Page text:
These troubles burst into public view last fall, when a documentary on Norwegian television alleged Prof. Yunus had, in his role as managing director, improperly transferred funds loaned to the bank by the Norwegian national aid agency to Grameen Kalyan, a separate not-for-profit entity.

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The bank says the financial transfer was only on paper and was made for tax purposes. An investigation by the Norwegian aid agency said it violated the terms of its agreement with the bank but found no misuse of funds, which were fully repaid, and the filmmakers stressed that there are no allegations that Prof. Yunus profited.

But the film received sensational coverage in Dhaka, especially from outlets whose owners are close to senior government figures. And it created an opening for those with a grudge against Grameen.

In rapid succession, the government ordered a review of the bank's affairs; declared that Prof. Yunus was a "public servant" because the state owns a small share of the bank; and ruled that he was 10 years past the mandatory age of retirement (the finance minister who delivered that news is himself 77, while Sheikh Hasina is 63). The finance minister also appointed a new chair of the board, a former Grameen employee with an open dislike of Prof. Yunus, who quickly moved to dismiss him as managing director.

While Prof. Yunus will not discuss the specifics of the ongoing legal case, his lawyers point out that a year ago he wrote to the Minister of Finance asking to work with him on a succession plan at Grameen. Not only was there no response, lawyer Sara Hossein said, but the governor of the central bank and other senior government figures who sit on the bank board went on regularly dealing with Prof. Yunus on bank affairs.

Prof. Yunus challenged the dismissal in the country's highest court. But he found little solace there; the rapidity, and surly language, of the court orders have many convinced Bangladesh's quasi-independent judiciary has been ordered to side with government. The Supreme Court will hear an appeal in May.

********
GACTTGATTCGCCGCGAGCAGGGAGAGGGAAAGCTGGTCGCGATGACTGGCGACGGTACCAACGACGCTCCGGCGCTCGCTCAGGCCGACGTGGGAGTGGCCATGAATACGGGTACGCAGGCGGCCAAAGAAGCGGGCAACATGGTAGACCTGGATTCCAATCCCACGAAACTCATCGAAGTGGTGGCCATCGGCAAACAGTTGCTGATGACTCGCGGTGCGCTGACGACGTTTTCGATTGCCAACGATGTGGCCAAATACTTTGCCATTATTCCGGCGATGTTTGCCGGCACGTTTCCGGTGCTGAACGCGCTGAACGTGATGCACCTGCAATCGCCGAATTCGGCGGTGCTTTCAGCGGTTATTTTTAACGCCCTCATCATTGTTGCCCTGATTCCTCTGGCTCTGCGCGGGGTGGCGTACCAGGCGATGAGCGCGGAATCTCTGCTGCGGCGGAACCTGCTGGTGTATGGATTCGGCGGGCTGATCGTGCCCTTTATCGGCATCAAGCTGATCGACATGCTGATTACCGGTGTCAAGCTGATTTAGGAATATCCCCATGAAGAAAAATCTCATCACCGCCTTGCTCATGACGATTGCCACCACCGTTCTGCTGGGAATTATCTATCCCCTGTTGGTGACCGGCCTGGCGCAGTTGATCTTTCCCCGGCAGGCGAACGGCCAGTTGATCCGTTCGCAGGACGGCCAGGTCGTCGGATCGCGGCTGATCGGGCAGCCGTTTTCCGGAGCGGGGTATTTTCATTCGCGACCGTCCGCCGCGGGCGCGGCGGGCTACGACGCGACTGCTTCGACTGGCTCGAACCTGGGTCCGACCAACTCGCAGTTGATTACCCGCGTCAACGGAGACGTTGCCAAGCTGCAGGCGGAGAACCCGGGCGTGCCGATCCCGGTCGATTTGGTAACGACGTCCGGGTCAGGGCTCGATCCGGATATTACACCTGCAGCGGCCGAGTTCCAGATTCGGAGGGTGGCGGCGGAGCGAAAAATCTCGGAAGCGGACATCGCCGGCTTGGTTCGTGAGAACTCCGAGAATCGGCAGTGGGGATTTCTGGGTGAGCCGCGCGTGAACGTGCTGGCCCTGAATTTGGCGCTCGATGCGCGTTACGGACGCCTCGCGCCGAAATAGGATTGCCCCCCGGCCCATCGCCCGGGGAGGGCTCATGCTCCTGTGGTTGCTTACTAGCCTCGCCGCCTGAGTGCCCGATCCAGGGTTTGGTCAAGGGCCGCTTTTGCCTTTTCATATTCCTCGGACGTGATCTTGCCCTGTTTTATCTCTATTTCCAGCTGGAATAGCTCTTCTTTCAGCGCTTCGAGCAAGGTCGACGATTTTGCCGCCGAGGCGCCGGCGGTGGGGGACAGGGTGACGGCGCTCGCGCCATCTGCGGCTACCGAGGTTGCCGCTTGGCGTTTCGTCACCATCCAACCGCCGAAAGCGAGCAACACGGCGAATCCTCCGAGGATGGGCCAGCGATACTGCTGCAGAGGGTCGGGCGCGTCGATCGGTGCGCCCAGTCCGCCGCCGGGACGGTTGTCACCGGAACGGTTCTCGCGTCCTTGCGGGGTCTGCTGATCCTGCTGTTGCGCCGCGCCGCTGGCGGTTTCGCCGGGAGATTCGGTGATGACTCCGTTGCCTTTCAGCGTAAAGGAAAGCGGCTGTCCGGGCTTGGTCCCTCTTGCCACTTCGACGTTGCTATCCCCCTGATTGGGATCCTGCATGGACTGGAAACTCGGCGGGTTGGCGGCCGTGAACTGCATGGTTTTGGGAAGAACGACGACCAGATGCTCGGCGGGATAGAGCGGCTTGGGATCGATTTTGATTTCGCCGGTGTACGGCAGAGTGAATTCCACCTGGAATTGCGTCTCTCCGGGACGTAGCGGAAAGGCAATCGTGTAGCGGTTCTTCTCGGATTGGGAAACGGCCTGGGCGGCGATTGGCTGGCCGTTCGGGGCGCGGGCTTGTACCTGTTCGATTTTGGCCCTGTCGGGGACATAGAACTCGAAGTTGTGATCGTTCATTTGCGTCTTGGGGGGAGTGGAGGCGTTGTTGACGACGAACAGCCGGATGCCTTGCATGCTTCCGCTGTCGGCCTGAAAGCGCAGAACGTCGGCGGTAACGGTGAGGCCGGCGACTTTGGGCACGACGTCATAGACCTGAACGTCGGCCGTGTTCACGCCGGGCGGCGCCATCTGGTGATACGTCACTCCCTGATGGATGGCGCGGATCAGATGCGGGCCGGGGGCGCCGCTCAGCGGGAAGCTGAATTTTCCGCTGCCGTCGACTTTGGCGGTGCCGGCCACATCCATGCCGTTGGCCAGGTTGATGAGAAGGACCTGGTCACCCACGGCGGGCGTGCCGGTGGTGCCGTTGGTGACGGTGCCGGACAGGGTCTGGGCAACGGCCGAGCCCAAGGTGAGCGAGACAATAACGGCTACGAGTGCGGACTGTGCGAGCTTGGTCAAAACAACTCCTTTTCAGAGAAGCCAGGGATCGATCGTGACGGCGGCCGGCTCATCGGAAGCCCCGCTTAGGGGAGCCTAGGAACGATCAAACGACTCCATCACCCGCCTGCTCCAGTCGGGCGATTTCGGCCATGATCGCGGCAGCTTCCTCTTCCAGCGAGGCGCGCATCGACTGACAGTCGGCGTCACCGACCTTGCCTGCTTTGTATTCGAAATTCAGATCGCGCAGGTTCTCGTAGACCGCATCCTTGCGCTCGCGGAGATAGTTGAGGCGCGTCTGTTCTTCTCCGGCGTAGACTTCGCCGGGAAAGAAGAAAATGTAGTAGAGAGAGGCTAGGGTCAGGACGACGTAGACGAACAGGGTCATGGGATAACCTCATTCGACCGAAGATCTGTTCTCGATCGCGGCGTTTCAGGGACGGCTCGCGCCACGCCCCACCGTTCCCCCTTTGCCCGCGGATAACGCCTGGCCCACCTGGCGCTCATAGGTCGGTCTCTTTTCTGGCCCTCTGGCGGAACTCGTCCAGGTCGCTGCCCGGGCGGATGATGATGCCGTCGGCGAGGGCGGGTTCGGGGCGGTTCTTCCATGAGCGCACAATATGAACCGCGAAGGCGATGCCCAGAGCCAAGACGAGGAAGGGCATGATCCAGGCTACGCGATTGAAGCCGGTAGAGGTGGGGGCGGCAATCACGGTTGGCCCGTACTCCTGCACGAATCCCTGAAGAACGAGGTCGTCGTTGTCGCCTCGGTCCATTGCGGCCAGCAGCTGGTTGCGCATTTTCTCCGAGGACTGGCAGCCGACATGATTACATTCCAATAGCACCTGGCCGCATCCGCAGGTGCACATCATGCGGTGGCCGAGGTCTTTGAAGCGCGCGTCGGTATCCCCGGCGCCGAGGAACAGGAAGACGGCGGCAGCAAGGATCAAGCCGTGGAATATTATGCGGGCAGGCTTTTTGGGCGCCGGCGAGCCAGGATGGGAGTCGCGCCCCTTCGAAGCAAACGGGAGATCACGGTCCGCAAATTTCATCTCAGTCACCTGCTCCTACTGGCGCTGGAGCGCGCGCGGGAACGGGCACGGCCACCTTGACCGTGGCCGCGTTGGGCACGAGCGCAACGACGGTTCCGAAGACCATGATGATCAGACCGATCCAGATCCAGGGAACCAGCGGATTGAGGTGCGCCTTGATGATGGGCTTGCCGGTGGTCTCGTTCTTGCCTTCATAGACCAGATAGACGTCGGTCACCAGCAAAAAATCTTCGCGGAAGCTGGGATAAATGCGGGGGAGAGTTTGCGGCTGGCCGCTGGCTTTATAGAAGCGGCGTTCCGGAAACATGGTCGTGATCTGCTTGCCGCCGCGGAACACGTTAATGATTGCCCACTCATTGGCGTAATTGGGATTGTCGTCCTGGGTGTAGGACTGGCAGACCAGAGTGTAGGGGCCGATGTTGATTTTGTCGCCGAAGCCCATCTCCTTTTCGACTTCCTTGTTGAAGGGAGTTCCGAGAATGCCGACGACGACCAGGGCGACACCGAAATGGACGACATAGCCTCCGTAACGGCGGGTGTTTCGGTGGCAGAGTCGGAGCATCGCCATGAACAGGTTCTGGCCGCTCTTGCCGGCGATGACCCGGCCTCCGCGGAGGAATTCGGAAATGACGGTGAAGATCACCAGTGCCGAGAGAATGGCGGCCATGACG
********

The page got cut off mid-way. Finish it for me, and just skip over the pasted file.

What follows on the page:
The whole episode has been immensely damaging for Bangladesh, at a time when the country strives to swap an image of famine and misery for that of a growing economy and flowering pluralist society.

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So what's driving the attack? The first explanation starts with the complex character of the Prime Minister. Sheikh Hasina has been jailed for alleged bribery and organizing political violence; when she was in power in the 1990s Bangladesh earned Transparency International's title of "most corrupt nation."

But it's too easy to dismiss her as a crooked despot. She was thrust into politics when her father and almost all the rest of her family were assassinated in the military coup in 1975; she and a sister escaped only because they were on a visit to Germany. She was repeatedly jailed during her 20-year campaign for a return to civilian rule. She has survived multiple assassination attempts and is loathed by the country's powerful network of far-right Islamists for her commitment to secularism and equality. And today she heads a government that has some of the most progressive policies in the world around educating girls and improving the lives of the poor.

Nevertheless, she enjoys nothing like Prof. Yunus's global stature.

A decade ago, Sheikh Hasina publicly praised Grameen, but her views later soured. In December she accused it of "sucking blood from the poor." Prof. Yunus seems to have earned her ire with a fiery speech he made in 2007 accusing all the country's politicians of corruption and pledging to start a party of his own. He soon backed away from that plan and today he says he wants nothing to do with politics. But many people here believe Sheikh Hasina's mistrust and anger are unabated, and the allegations against Grameen gave her a convenient opportunity to take out a potential rival.